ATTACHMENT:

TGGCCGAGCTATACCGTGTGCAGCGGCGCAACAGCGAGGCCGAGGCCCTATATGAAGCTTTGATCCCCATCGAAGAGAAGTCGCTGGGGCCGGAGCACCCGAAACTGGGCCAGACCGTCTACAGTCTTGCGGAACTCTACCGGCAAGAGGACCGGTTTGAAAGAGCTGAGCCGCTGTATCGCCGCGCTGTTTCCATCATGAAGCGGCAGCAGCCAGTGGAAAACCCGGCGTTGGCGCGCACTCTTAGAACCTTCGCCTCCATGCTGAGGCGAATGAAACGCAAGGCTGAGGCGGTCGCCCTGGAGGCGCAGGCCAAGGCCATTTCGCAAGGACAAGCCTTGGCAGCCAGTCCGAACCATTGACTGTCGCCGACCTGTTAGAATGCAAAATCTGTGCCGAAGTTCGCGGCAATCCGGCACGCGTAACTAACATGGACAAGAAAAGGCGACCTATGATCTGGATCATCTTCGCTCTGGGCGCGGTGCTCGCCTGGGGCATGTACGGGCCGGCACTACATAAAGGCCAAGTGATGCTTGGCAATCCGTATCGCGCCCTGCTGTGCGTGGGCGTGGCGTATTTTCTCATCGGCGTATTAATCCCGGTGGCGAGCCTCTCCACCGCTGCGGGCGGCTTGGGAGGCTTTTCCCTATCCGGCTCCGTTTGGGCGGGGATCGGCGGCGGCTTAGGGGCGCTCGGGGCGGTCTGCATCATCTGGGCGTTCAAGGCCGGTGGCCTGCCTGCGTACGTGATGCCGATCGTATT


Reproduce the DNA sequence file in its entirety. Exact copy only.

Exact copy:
TGGCCGAGCTATACCGTGTGCAGCGGCGCAACAGCGAGGCCGAGGCCCTATATGAAGCTTTGATCCCCATCGAAGAGAAGTCGCTGGGGCCGGAGCACCCGAAACTGGGCCAGACCGTCTACAGTCTTGCGGAACTCTACCGGCAAGAGGACCGGTTTGAAAGAGCTGAGCCGCTGTATCGCCGCGCTGTTTCCATCATGAAGCGGCAGCAGCCAGTGGAAAACCCGGCGTTGGCGCGCACTCTTAGAACCTTCGCCTCCATGCTGAGGCGAATGAAACGCAAGGCTGAGGCGGTCGCCCTGGAGGCGCAGGCCAAGGCCATTTCGCAAGGACAAGCCTTGGCAGCCAGTCCGAACCATTGACTGTCGCCGACCTGTTAGAATGCAAAATCTGTGCCGAAGTTCGCGGCAATCCGGCACGCGTAACTAACATGGACAAGAAAAGGCGACCTATGATCTGGATCATCTTCGCTCTGGGCGCGGTGCTCGCCTGGGGCATGTACGGGCCGGCACTACATAAAGGCCAAGTGATGCTTGGCAATCCGTATCGCGCCCTGCTGTGCGTGGGCGTGGCGTATTTTCTCATCGGCGTATTAATCCCGGTGGCGAGCCTCTCCACCGCTGCGGGCGGCTTGGGAGGCTTTTCCCTATCCGGCTCCGTTTGGGCGGGGATCGGCGGCGGCTTAGGGGCGCTCGGGGCGGTCTGCATCATCTGGGCGTTCAAGGCCGGTGGCCTGCCTGCGTACGTGATGCCGATCGTATT